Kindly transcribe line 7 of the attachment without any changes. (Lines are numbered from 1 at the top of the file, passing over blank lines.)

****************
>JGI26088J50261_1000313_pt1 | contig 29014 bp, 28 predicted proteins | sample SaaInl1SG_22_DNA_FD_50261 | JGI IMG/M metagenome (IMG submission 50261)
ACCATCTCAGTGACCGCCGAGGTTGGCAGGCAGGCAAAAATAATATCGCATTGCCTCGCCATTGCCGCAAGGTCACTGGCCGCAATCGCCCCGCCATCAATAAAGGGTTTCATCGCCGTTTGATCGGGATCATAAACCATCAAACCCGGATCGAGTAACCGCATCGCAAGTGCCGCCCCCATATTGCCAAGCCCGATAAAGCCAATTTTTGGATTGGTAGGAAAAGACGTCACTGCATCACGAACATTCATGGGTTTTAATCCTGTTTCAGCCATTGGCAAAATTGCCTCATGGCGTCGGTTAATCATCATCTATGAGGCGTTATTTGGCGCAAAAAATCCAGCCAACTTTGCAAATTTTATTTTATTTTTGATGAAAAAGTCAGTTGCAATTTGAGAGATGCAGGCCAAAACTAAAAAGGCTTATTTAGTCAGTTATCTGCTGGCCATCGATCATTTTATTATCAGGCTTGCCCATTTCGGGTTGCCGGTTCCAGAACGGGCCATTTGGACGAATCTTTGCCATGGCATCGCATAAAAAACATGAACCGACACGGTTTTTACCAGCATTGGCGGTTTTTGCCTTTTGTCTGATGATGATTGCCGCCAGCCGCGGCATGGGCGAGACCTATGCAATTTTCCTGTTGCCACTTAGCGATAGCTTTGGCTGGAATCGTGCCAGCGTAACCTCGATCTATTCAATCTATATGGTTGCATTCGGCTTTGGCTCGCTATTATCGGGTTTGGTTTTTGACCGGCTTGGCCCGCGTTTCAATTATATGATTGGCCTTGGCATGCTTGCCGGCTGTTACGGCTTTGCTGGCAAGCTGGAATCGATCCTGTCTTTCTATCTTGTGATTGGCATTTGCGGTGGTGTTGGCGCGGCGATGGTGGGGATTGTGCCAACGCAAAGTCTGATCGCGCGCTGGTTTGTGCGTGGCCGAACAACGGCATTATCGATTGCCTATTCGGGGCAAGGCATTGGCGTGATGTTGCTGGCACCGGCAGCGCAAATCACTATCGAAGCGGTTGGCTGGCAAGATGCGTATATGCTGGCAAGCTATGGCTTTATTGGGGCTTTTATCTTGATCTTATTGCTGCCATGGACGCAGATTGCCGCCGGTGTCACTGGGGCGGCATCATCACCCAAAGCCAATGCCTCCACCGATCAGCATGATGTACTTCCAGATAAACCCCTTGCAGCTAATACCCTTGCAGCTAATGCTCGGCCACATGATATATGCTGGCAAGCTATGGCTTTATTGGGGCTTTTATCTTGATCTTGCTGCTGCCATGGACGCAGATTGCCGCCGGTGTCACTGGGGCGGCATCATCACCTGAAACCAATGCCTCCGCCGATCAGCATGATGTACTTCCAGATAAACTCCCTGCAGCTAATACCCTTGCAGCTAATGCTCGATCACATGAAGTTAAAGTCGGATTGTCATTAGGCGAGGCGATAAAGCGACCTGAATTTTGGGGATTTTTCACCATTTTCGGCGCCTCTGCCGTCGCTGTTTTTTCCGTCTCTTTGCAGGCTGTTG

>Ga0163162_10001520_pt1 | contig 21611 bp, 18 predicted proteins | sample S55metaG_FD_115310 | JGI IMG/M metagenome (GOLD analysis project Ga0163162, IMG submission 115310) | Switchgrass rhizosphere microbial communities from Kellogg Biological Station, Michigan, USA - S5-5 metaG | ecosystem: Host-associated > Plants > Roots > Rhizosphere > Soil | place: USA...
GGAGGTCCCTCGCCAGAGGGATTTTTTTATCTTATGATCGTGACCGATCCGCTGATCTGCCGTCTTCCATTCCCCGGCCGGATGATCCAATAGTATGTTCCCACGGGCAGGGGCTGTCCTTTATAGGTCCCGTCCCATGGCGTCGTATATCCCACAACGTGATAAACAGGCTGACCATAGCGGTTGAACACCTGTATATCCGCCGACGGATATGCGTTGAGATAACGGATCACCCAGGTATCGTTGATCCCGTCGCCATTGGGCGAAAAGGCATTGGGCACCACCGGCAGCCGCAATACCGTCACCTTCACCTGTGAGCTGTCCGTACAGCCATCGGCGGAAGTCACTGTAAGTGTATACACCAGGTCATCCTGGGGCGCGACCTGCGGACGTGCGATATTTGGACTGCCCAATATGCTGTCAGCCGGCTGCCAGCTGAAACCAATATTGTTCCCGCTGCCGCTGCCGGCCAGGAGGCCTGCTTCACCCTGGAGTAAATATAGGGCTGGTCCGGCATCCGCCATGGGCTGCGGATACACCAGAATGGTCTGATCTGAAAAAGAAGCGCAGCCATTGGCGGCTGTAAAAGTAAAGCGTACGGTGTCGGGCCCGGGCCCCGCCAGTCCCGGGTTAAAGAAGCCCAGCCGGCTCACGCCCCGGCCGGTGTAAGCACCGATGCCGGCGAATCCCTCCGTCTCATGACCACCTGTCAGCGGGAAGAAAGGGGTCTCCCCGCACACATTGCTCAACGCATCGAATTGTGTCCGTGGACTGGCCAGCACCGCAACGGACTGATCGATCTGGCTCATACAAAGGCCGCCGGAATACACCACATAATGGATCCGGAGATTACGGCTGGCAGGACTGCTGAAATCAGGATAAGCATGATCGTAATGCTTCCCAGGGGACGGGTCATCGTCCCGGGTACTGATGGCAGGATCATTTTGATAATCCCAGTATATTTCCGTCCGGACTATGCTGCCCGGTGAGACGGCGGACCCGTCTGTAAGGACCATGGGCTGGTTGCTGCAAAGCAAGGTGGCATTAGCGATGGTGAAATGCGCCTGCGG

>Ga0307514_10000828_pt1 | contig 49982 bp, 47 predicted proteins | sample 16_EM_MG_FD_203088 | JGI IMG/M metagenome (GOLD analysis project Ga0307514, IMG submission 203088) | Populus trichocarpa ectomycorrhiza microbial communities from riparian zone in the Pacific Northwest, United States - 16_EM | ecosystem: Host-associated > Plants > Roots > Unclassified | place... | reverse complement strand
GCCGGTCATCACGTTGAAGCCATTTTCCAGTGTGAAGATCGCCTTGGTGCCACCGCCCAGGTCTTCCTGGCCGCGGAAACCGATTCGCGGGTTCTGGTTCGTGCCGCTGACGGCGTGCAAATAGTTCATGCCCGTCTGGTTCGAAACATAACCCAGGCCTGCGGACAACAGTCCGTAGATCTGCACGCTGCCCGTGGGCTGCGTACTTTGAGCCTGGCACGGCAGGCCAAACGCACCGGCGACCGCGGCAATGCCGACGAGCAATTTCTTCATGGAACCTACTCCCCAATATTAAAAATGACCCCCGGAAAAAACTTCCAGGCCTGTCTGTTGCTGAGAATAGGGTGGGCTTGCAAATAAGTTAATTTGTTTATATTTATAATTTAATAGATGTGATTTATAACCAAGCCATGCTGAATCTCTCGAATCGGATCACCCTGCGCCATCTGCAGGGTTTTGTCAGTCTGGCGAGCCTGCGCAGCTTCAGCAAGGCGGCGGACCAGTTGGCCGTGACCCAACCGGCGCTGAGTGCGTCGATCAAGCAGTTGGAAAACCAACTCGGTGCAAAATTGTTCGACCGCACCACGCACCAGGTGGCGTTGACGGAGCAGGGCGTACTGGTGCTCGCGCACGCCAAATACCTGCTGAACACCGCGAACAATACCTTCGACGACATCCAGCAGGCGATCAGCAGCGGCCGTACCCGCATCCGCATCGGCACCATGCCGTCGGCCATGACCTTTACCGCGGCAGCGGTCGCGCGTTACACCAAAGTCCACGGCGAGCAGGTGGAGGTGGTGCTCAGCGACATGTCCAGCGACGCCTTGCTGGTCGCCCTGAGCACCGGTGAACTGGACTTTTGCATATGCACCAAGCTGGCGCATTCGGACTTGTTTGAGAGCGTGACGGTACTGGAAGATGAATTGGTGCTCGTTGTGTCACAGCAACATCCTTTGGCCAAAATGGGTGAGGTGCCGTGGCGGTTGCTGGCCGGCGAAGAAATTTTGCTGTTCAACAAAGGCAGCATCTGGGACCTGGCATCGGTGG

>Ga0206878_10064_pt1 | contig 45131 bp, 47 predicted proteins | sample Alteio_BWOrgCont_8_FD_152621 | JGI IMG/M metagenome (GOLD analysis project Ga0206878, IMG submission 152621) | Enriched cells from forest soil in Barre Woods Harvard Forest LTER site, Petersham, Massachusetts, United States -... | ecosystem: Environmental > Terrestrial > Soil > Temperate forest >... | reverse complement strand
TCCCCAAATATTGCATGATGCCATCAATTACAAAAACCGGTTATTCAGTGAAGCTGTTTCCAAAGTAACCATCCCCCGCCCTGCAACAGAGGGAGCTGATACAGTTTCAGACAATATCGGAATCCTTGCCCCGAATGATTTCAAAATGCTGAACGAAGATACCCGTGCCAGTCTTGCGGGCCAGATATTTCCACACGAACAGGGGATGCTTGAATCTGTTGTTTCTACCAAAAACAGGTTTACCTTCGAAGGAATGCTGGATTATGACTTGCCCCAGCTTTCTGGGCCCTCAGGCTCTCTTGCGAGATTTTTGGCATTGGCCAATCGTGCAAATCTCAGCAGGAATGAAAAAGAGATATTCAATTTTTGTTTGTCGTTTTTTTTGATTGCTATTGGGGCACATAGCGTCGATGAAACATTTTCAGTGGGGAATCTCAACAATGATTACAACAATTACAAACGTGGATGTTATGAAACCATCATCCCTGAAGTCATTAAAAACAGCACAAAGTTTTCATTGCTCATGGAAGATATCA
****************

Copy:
>Ga0206878_10064_pt1 | contig 45131 bp, 47 predicted proteins | sample Alteio_BWOrgCont_8_FD_152621 | JGI IMG/M metagenome (GOLD analysis project Ga0206878, IMG submission 152621) | Enriched cells from forest soil in Barre Woods Harvard Forest LTER site, Petersham, Massachusetts, United States -... | ecosystem: Environmental > Terrestrial > Soil > Temperate forest >... | reverse complement strand